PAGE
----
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Posterior Labral Tear Shoulder Instability

 

Posterior labral tear could mean posterior instability, which is usually diagnosed by the Jerk test or the Kim test. The lesion is sometimes called a Reverse Bankart Lesion. The lesion is usually seen on the MRI. When there is an avulsion of the posterior inferior labrum, and the lesion is incomplete, concealed, or occult, it is called a Kim lesion. Probing of the posterior labrum is needed to rule out a subtle Kim lesion. Increased glenoid retroversion increases the risk of posterior shoulder instability by 6 times. Flexion, internal rotation and adduction will cause the shoulder to be at risk for posterior shoulder subluxation or dislocation. It is a high risk position. External rotation and abduction will give anterior dislocation and this is really the apprehension test for anterior dislocation or subluxation. Pain or instability with the arm elevated in the scapular plane occurs due to shoulder impingement. Flexion, internal rotation, and adduction will cause the shoulder to be at risk for posterior shoulder subluxation or dislocation.


It is a high risk position. External rotation and abduction will give anterior dislocation, and this is really the apprehension test for anterior dislocation or subluxation. Pain or instability with the arm elevated in the scapular plane occurs due to shoulder impingement. Posterior instability of the shoulder can occur in football players, especially in blocking positions such as defensive linemen. It can also occur in weight lifters and other athletes who perform overhead activities. A severe blow to the anterior structures of the arm results in posterior glenohumeral forces with labral detachment at the rim of the glenoid posteriorly. In posterior subluxation, apprehension occurs in pushing heavy objects. With posterior instability, the patient feels instability or a slipping sensation of the shoulder and pain with posteriorly directed force or pressure. This usually occurs during pushing an object at the level of the shoulder (trying to pass a ball, blocking, or bench pressing with heavy weight). During examination, you will find that there is a normal rotator cuff strength, negative sulcus sign, negative anterior apprehension, and full strength in external rotation and internal rotation. There will be no atrophy of the rotator cuff muscles or deltoid muscle. In general, symptoms of posterior instability of the shoulder are usually vague. Rarely the patient complains of true dislocation that needed reduction. Recurrent episodes of subluxation or pain is not uncommon. The Jerk test and the Kim test will be positive. A combined Jerk test and Kim test (positive) has a sensitivity of 97% for the diagnosis of posterior instability of the shoulder. To perform the Jerk test, the patient’s arm is abducted to 90 degrees, fully internally rotated and the elbow is bent. The examiner axially loads the humerus while the arm is moved horizontally across the body. The arm at this point is adducted, and the shoulder will be flexed. Axially loading of the shoulder will be continuously applied at this point. A positive test is indicated by sharp pain in the shoulder with or without a clicking sound. In some cases, the patient may have the sense of instability. The axillary view may show posterior subluxation of the humeral head, glenoid retroversion, or posterior glenoid erosion. MRI is the best study to diagnose the posterior lesion. Arthrogram in addition to MRI will increase the sensitivity for labral pathology. You may find posterior tear of the labrum on the MRI of an asymptomatic thrower, and it does not mean that this is causing the patient’s symptoms. Nonsurgical treatment includes rest, activity modification, or physical therapy (should focus on reconditioning of the rotator cuff and the scapular stabilizers). Surgical treatment is in the form of open or arthroscopic posterior labral repair. In the first few weeks after surgery, protect the repair by avoiding repetitive passive adduction with the shoulder flexed at the shoulder level. You may find a ganglion cyst in addition to the posterior labral tear and that might decrease the external rotation force with the arm to the side due to compression of the nerve to the infraspinatus muscle. In this case, you will treat the condition by decompression or removal of the ganglion cyst and arthroscopic posterior labral tear repair. In addition to the posterior labral tear, the patient may have a Reverse Hill Sachs lesion which could be treated by transfer of the subscapularis tendon and the lesser tuberosity to the lesion. This procedure is usually done for persistent mechanical symptoms. Injury to the posterior branch of the axillary nerve is a complication of surgery. This branch lies within 1mm of the inferior shoulder capsule and the glenoid rim. It can be injured during the procedure from passing sutures into the posterior and inferior labrum. This branch supplies the teres minor muscle and gives sensation to the lateral shoulder. Over tightening of the posterior capsule may lead to anterior subluxation of the shoulder.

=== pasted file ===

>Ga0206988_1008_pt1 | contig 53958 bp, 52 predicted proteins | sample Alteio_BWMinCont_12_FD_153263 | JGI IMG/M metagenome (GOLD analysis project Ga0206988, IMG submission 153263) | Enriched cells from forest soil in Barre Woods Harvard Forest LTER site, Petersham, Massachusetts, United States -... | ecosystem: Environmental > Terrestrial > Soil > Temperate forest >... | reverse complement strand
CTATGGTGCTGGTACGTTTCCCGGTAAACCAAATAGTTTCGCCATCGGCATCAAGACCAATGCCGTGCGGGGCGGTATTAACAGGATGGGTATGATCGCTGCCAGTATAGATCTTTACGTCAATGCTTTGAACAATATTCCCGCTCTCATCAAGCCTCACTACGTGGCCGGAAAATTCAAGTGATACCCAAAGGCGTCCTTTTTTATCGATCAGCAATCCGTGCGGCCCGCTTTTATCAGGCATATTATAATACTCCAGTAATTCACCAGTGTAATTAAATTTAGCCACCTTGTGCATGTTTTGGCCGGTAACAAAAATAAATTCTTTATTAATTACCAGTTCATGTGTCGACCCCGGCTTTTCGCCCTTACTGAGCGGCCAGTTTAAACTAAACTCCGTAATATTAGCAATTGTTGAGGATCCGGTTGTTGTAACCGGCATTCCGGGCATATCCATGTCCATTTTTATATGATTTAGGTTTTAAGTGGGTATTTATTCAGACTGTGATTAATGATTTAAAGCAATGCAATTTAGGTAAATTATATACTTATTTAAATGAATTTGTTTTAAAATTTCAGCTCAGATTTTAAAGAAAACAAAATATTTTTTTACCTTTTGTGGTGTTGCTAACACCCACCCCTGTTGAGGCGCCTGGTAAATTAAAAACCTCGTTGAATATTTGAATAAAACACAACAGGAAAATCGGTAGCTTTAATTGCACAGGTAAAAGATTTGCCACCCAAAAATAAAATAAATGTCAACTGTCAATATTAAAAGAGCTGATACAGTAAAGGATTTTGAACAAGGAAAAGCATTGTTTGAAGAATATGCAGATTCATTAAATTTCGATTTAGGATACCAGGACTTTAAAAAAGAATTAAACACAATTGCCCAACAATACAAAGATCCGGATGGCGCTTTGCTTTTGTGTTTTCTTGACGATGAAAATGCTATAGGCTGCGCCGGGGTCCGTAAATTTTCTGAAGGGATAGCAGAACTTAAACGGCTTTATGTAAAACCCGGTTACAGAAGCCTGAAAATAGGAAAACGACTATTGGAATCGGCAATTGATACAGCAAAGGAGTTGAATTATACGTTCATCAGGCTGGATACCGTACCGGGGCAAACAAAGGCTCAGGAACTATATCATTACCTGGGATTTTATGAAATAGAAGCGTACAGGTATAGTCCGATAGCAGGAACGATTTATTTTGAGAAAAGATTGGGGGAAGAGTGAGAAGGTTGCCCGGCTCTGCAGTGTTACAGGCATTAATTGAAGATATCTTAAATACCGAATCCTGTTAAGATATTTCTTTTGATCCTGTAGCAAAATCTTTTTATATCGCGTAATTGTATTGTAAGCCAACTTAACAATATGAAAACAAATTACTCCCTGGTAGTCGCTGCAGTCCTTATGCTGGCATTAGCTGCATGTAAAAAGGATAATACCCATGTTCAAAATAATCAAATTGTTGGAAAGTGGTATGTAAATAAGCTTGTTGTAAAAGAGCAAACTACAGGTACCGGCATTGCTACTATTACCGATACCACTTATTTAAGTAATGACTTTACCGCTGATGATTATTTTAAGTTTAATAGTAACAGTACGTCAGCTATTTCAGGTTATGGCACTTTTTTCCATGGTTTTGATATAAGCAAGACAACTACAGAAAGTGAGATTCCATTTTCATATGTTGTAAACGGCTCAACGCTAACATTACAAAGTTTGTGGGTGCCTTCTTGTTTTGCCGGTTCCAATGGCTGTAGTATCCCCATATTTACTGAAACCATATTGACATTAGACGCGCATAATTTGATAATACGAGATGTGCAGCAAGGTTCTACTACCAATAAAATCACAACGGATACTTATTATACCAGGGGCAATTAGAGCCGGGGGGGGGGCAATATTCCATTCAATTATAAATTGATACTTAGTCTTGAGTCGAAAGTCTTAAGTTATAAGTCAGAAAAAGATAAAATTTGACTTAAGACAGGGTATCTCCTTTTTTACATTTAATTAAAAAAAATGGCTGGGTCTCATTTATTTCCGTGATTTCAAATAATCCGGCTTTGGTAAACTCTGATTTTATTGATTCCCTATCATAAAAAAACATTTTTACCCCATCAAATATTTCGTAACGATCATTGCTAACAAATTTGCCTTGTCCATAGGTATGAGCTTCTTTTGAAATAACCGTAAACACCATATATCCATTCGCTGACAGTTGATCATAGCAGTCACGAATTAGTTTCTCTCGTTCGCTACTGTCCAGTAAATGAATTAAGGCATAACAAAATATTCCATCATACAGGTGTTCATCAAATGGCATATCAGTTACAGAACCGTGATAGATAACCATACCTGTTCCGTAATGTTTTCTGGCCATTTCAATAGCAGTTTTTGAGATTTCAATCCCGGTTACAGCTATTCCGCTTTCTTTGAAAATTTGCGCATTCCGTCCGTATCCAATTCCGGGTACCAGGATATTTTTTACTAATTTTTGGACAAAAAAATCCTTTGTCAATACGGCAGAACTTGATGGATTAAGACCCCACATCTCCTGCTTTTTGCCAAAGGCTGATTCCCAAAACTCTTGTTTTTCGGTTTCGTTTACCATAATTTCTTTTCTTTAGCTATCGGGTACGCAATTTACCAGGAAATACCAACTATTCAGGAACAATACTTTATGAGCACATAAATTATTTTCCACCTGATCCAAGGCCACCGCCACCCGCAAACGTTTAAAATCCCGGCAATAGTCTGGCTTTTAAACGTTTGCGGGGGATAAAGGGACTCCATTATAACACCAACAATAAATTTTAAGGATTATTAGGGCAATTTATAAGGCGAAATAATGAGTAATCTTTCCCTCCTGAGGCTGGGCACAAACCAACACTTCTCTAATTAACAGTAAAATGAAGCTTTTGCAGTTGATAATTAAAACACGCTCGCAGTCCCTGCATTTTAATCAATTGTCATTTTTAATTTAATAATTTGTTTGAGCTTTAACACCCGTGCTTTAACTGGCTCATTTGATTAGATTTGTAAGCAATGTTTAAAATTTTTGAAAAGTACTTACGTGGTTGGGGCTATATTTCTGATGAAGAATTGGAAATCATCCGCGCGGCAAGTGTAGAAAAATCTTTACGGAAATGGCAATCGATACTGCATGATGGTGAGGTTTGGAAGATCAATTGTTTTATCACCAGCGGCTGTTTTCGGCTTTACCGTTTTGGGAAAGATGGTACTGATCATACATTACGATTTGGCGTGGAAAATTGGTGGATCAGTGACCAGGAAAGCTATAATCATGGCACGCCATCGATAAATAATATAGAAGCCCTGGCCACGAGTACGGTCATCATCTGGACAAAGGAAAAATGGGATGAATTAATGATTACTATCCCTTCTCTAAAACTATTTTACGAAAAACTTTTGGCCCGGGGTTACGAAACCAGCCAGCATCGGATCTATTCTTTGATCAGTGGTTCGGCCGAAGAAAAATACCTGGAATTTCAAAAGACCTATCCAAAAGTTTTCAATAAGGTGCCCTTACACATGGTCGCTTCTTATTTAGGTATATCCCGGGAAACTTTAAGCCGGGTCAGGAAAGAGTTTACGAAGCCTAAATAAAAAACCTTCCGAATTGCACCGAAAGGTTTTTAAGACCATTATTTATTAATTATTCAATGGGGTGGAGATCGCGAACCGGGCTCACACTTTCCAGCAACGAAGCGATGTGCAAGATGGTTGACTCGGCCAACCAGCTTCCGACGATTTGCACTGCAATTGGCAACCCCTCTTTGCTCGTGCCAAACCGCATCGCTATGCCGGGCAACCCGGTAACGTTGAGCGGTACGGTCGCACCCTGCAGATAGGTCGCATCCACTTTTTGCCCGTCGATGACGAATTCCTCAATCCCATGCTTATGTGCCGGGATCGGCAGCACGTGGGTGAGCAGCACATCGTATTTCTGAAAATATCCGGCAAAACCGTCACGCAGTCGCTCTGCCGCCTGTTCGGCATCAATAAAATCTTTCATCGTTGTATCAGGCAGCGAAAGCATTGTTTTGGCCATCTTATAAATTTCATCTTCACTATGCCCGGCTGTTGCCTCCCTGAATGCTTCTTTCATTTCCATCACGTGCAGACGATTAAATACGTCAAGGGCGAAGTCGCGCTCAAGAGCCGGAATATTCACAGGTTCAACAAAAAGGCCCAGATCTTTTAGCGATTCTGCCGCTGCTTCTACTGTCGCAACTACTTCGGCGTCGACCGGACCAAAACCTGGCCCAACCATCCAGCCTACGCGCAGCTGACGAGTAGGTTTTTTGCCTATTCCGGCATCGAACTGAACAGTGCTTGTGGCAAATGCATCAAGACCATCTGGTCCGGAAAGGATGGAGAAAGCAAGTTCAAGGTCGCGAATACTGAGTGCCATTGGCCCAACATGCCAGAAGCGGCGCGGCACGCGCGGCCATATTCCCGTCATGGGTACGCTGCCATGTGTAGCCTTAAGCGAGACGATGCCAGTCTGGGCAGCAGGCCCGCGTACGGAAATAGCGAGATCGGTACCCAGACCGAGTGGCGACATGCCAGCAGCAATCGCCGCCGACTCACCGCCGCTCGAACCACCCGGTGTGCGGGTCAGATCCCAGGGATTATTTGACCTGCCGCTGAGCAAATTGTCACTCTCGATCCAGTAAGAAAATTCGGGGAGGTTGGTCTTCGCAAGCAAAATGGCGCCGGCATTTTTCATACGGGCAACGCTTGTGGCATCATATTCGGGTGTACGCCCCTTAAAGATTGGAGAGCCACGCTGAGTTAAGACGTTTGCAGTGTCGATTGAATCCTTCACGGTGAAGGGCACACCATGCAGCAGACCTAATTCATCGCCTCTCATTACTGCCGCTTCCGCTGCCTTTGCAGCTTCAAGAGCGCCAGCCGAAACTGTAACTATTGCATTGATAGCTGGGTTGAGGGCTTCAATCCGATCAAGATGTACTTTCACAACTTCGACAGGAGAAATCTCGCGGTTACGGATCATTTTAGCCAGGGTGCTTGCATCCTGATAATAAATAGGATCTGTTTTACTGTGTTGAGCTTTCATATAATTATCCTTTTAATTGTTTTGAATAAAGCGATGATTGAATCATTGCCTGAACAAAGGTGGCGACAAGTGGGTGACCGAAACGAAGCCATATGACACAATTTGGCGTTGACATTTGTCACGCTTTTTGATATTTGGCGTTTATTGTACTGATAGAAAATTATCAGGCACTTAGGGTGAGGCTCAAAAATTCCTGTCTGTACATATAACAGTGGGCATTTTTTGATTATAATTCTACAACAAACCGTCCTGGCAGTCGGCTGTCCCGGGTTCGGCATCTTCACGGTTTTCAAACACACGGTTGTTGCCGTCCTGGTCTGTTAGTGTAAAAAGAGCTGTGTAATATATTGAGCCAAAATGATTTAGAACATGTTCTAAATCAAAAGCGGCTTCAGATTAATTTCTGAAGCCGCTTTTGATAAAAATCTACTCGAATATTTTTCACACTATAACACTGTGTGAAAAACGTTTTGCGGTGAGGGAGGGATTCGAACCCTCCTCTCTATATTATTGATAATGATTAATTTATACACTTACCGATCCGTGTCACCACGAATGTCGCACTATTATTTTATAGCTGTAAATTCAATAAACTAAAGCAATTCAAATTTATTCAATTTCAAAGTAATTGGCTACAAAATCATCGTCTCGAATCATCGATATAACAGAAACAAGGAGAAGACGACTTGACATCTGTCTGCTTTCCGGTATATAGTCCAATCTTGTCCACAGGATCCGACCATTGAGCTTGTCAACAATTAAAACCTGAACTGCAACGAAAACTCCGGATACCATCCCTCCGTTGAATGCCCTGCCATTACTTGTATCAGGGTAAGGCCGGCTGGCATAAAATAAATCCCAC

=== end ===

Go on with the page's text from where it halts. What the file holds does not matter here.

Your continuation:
Author
Nabil Ebraheim, MD

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